In this case, the WSPF officials noted on one of Boriboune's conduct reports that prohibiting prisoners from talking on the telephone in a language other than English without prior approval was justified by the prison's need to control "secret means of communication" to help "prevent conspiracies and escapes." This is certainly a legitimate penological concern. The only question is thus whether the prison's policy is reasonably related to that interest. In that connection, it is significant that the policy does not prohibit all telephone communication in a language other than English; it simply requires that an inmate must have prior permission before doing so. This would presumably enable to prison to monitor his calls in a manner equivalent to the monitoring of English-language calls, if it thought this was advisable. This policy also incorporates reasonable limits: it does not, for example, affect Boriboune's ability to receive visits or mail from his family and friends. Under these circumstances, we conclude that the prison's policy is reasonably related to its interest in maintaining security. See also Martin v. Tyson, 845 F.2d 1451, 1458 (7th Cir. 1988) (per curiam) (upholding policy limiting pre-trial detainee's telephone access to every other day); Pope v. Hightower, 101 F.3d 1382, 1385 (11th Cir. 1996) (upholding policy limiting use to pre-approved calling list of at most ten people); Washington, 35 F.3d at 1100 (upholding policy limiting use to pre-approved list of at most thirty people); Benzel, 869 F.2d at 1108-09 (upholding policy limiting use by inmates in disciplinary segregation to pre-approved list of at most three people).


Kikimura v. Turner, 28 F.3d 592, 596 (7th Cir. 1994), does not compel a contrary conclusion. In that case, we considered the constitutionality of a policy that prohibited inmates from receiving any materials written in a language other than English. 28 F.3d at 595-96. The policy at issue permitted no alternatives, such as screening or translating non-English materials, to allow prisoners access. 28 F.3d at 599. In holding the policy unconstitutional, we concluded only that "summary exclusion of foreign language materials is unconstitutional." 28 F.3d at 598. We also noted that our decision was "narrowly limited" to the situation in which "a prison makes no effort at all to accommodate the constitutional rights of prisoners native in languages other than English." 28 F.3d at 598. See also Thongvanh v. Thalacker, 17 F.3d 256, 259-60 (8th Cir. 1994) (concluding that prison regulations prohibiting inmates from receiving any mail in a language other than English are unconstitutional); Ramos v. Lamm, 639 F.2d 559, 581 (10th Cir. 1980) (same). In contrast, the policy followed in the WSPF includes a reasonable accommodation--permission from a social worker--that allows a prisoner to speak in a foreign language on the telephone.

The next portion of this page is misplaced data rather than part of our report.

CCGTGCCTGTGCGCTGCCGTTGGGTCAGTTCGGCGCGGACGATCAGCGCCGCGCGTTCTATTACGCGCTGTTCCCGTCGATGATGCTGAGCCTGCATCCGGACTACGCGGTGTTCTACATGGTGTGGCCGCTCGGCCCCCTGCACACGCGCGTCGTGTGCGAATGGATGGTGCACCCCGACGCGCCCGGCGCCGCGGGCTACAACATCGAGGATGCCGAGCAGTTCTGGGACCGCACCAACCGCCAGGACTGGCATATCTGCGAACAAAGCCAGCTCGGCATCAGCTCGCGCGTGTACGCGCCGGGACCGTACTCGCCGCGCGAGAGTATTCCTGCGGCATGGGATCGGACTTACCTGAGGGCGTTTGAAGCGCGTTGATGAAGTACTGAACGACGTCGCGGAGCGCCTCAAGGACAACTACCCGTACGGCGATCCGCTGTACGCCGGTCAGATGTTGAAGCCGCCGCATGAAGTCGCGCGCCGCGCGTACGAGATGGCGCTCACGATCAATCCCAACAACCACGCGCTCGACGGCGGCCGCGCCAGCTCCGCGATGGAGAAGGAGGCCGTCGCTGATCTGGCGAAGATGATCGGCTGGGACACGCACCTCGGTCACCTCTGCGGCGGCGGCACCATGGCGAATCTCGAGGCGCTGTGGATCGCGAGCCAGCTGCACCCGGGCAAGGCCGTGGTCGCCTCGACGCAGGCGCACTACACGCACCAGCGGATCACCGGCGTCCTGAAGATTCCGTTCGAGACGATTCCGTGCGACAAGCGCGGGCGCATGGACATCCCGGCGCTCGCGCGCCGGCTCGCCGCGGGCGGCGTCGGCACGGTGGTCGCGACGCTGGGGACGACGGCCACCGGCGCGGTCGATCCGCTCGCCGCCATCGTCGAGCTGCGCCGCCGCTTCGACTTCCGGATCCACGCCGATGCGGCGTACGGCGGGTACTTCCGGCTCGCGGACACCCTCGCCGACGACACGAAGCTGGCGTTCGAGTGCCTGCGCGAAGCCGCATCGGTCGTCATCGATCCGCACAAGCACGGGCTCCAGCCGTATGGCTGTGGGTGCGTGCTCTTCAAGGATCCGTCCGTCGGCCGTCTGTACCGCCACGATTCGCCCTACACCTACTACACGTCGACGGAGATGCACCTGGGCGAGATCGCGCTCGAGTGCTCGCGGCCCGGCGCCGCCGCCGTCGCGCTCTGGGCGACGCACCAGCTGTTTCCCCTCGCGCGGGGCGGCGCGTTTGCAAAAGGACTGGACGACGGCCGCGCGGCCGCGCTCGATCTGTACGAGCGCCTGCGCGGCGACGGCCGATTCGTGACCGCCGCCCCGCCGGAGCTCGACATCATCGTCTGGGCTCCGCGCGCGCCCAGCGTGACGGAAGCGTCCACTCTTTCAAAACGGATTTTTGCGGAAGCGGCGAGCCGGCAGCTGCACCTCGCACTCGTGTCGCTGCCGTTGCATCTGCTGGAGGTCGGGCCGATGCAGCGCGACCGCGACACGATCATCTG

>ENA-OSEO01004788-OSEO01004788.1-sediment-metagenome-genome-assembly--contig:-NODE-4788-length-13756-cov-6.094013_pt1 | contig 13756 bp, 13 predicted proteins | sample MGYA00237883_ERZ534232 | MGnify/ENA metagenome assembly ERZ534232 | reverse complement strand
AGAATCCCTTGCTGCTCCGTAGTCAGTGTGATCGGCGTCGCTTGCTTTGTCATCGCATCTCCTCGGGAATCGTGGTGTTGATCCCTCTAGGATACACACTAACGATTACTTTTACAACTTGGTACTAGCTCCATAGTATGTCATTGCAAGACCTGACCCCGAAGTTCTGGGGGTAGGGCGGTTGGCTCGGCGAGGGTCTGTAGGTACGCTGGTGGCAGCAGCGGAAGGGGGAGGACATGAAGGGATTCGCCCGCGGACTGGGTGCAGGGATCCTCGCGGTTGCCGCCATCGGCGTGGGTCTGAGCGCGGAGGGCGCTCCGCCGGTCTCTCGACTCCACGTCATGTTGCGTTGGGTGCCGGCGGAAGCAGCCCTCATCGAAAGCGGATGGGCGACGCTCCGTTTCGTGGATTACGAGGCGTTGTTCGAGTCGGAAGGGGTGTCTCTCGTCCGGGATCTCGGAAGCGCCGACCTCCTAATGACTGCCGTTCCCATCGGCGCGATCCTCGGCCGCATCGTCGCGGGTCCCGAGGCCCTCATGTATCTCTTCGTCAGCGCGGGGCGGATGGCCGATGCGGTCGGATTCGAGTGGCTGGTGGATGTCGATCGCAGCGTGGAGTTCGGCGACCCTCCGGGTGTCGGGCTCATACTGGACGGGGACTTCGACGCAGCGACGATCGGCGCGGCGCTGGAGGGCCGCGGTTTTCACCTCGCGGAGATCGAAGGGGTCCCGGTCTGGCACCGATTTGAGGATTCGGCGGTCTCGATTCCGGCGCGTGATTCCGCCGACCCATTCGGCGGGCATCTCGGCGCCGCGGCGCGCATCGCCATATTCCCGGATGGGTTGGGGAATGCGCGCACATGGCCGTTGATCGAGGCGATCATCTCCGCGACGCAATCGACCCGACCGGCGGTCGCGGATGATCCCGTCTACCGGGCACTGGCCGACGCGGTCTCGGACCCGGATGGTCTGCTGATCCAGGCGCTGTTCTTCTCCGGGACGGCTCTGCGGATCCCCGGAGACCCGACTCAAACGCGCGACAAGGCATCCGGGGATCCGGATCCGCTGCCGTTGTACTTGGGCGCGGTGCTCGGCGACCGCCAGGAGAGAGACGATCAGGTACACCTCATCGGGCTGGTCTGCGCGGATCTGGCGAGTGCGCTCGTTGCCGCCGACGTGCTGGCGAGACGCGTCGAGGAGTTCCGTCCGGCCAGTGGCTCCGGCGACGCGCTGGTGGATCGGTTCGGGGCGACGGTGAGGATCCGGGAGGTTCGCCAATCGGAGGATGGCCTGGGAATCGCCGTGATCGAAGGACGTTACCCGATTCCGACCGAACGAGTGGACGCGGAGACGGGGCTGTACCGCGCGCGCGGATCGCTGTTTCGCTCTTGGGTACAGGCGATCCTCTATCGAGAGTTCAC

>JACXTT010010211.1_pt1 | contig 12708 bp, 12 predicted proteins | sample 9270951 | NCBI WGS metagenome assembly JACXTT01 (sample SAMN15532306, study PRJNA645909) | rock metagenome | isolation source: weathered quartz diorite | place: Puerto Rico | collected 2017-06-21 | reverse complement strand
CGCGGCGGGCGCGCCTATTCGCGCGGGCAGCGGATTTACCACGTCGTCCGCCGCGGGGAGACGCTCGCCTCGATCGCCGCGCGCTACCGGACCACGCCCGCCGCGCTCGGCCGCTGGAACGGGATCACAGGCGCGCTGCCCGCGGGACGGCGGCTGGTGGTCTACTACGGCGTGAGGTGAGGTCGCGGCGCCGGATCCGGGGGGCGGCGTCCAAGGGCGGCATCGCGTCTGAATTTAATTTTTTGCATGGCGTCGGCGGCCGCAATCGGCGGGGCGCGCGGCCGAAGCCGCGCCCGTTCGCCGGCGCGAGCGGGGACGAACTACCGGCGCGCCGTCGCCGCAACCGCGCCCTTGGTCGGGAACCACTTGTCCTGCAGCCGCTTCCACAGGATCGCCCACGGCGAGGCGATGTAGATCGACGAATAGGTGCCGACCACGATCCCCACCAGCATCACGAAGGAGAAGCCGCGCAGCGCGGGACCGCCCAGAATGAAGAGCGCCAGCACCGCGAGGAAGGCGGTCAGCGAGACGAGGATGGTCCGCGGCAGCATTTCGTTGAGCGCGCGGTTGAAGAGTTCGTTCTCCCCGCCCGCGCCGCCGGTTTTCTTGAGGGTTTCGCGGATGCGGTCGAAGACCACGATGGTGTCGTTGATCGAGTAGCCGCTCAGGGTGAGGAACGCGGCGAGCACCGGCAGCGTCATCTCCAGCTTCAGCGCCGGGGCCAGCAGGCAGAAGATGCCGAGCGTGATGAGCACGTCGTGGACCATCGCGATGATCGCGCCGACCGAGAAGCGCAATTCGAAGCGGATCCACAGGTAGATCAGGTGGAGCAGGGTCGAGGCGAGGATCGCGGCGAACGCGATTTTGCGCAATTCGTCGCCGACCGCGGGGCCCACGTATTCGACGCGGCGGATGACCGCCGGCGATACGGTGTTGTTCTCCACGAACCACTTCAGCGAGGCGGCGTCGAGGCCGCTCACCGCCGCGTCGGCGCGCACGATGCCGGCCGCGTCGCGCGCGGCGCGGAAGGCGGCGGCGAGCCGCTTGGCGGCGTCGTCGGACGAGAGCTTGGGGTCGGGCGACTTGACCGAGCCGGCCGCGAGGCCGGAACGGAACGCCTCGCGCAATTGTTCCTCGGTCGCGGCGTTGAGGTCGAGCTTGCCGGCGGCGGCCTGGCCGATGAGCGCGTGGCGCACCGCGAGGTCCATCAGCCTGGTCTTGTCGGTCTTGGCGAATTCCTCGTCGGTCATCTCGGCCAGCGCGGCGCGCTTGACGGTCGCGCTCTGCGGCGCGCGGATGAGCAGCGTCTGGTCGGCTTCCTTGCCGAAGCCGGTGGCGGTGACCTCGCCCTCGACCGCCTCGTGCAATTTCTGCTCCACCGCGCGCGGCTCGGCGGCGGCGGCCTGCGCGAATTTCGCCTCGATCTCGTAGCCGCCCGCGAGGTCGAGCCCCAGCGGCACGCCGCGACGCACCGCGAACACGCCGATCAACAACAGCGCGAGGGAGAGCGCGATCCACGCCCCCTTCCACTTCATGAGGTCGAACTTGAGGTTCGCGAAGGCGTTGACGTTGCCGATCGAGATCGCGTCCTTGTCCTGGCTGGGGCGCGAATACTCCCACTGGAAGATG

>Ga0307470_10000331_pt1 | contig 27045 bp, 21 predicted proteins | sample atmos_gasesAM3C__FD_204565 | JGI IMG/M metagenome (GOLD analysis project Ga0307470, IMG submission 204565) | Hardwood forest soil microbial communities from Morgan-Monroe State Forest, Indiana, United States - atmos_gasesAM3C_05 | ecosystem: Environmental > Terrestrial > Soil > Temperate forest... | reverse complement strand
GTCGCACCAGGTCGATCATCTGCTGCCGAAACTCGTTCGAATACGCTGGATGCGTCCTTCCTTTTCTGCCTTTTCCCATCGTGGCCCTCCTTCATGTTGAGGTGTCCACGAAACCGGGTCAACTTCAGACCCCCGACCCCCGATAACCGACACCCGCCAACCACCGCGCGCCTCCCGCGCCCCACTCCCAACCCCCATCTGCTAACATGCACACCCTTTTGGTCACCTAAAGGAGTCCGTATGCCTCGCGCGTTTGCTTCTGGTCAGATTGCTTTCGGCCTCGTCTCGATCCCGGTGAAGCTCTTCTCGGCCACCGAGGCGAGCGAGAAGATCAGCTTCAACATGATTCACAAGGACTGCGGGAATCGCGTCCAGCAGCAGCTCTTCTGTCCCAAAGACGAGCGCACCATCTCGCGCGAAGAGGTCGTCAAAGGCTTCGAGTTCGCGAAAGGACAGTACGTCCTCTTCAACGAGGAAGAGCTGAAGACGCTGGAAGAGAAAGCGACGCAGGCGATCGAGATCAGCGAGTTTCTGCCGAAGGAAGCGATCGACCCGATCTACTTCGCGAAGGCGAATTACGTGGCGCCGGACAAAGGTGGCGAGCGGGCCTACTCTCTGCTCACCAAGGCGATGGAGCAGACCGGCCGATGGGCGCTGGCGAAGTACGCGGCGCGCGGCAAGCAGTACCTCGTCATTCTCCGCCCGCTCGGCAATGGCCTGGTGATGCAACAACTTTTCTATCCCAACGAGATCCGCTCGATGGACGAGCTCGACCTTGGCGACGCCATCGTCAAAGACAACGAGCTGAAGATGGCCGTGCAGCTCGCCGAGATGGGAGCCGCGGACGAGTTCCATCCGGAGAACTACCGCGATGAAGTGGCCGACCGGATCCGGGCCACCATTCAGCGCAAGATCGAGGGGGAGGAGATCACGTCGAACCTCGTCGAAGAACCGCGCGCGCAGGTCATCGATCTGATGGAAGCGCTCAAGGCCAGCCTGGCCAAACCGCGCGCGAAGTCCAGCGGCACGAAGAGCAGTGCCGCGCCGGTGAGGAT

We also reject Boriboune's argument that the district court erred in concluding that his complaint fails to state a claim for a violation of due process. Boriboune was punished for ignoring the telephone policy, but the sanctions imposed--short-term loss of telephone privileges and disciplinary segregation--implicated no liberty interest and triggered no due process protections. See Sandin v. Conner, 515 U.S. 472, 483-84, 132 L. Ed. 2d 418, 115 S. Ct. 2293 (1995). Boriboune tries to circumvent this result by claiming that his disciplinary violations also resulted in a loss of good-time credits. See Piggie v. Cotton, 344 F.3d 674, 677 (7th Cir. 2003) (loss of earned-credit time implicates due process protections). The documents he attached to his complaint, however, confirm that his punishments were limited to short-term restrictions on telephone use and placement in segregation.




* After an examination of the briefs and the record, we have concluded that oral argument is unnecessary. Thus, the appeal is submitted on the briefs and the record. See Fed. R. App. P. 34(a)(2).